What a nice change of pace "VI" by San Francisco's THE FUCKING CHAMPS has been. For those unaware of the existence of the trio ("VI" is in fact my first exposure to the band), the act has been in existence since 1992 and prides itself on finely honed instrumental rock/metal albums. But "VI" is not the kind of instrumental album a band like PELICAN would write; epic-length songs and dreamy soundscapes are nowhere to be found. Rather, "VI" is about rock music with an emphasis on rock (with a significant metallic factor). Two guitars (of various types), smartly incorporated (and never overused) synth, and drums are the tools of THE FUCKING CHAMPS' trade and will probably surprise even those who tend to kick instrumental albums to the curb.
Whether it was the first time or the fifth time listening to "VI", I found the act's compositions to be thoroughly enjoyable every time and never was I bored with any of it. The interplay of Phil Manley (six- and nine-string guitars, acoustic guitar, piano, bass guitar synth, synthesizer) and Tim Green (guitar, baritone guitar) is fantastic, the unit moving as one and playing off each other's parts expertly. Drummer Tim Soete is also credited with guitar (as well as synthesizer), but I couldn't tell you anything about the magnitude of his role. The material not only keeps you interested, but also keeps you moving, and a great deal of it rocks like hell. Just listen to "A Forgotten Chapter in the History of Ideas" and "Fozzy Goes to Africa" and you'll hear exactly what I mean. Both include a superb alternation of hot riffs and ass kickin' sections with melodic, lighter, and intricately picked parts. In addition, there is a metal riff in "A Forgotten Chapter in the History of Ideas" is just plain bad to the bone. The introductory section of "Abide with Me" is a direct descendant of Brian May's (QUEEN) '70s output. In fact, there are many references throughout the album to acts like THIN LIZZY and QUEEN that the trio melds wonderfully into its compositions. Shades of LED ZEPPELIN are heard in the synth/keys parts of the mellow, acoustic number "Dolores Park".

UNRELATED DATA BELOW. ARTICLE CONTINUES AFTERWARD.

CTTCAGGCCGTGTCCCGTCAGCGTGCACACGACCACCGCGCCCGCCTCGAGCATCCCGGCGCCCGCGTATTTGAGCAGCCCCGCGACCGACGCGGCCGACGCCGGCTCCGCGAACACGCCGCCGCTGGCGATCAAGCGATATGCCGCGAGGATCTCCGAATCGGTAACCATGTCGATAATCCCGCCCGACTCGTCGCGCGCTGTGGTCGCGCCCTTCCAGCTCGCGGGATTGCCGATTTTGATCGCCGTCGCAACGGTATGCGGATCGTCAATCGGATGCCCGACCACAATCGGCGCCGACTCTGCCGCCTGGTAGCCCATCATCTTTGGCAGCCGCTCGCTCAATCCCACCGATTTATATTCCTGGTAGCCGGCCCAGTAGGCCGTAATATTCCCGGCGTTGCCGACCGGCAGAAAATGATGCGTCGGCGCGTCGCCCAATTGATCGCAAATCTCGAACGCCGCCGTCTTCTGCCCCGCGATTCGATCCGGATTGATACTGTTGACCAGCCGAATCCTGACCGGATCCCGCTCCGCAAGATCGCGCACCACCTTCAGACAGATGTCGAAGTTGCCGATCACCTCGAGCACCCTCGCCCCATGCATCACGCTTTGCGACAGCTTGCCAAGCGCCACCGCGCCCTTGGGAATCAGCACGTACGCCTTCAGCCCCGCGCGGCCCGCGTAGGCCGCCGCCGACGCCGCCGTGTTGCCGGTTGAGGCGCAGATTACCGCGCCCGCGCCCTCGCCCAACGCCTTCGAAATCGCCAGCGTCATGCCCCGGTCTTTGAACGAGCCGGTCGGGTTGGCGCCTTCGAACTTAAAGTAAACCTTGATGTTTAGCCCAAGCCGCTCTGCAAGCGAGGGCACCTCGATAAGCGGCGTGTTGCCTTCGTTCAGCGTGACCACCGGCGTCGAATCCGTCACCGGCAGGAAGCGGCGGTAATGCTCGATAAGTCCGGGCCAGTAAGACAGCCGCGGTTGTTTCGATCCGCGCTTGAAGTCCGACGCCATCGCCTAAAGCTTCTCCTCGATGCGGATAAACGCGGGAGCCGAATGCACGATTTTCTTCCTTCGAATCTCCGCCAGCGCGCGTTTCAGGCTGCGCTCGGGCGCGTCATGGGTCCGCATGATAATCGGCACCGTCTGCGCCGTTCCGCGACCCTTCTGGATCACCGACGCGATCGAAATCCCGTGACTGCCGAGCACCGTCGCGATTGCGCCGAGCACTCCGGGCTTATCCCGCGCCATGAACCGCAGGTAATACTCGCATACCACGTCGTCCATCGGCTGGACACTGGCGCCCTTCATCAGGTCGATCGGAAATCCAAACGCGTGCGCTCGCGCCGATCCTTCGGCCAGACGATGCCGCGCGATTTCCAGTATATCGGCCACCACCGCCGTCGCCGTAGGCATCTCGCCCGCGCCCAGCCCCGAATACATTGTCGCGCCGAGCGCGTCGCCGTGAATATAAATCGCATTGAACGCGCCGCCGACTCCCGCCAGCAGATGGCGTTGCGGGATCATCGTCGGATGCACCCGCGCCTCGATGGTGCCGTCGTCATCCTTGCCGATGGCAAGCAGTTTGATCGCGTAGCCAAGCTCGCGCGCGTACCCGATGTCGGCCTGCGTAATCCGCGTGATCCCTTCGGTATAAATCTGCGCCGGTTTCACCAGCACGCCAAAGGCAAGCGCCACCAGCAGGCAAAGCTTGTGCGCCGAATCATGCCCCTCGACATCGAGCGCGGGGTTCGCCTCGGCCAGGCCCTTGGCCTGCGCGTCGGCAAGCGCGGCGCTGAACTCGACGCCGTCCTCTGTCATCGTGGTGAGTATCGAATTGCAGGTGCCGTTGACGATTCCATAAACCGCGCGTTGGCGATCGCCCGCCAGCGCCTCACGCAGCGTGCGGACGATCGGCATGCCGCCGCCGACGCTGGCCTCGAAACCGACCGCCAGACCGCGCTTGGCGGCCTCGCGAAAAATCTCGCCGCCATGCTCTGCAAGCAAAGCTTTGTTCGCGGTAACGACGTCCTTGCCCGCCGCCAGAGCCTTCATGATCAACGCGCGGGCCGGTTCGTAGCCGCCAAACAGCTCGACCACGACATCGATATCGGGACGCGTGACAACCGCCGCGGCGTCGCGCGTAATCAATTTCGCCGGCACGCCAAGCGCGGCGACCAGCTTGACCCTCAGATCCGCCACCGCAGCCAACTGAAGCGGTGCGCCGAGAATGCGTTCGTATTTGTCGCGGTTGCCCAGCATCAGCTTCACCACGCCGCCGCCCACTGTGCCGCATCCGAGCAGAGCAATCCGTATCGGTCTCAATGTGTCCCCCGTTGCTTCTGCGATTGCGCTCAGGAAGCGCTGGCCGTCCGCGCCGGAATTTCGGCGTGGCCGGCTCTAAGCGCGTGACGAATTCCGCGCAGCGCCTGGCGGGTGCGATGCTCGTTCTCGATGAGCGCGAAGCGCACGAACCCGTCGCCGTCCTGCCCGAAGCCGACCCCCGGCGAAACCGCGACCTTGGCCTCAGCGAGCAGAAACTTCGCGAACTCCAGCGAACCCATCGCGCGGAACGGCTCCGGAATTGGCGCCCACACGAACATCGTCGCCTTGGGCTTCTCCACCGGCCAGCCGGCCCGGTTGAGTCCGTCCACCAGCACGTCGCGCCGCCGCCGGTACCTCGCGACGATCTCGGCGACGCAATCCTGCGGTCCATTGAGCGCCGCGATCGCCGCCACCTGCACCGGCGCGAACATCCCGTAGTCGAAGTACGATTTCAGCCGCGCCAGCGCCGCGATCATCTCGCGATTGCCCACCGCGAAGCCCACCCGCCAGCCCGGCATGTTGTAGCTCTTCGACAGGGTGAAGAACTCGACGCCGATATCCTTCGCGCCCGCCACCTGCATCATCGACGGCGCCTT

It is not as though "VI" has revolutionized the art of the instrumental, nor do I think it is a landmark release. What I do think is that "VI" is a good hard rock album and the fact that it happens to be an instrumental disc is irrelevant to the veracity of that statement.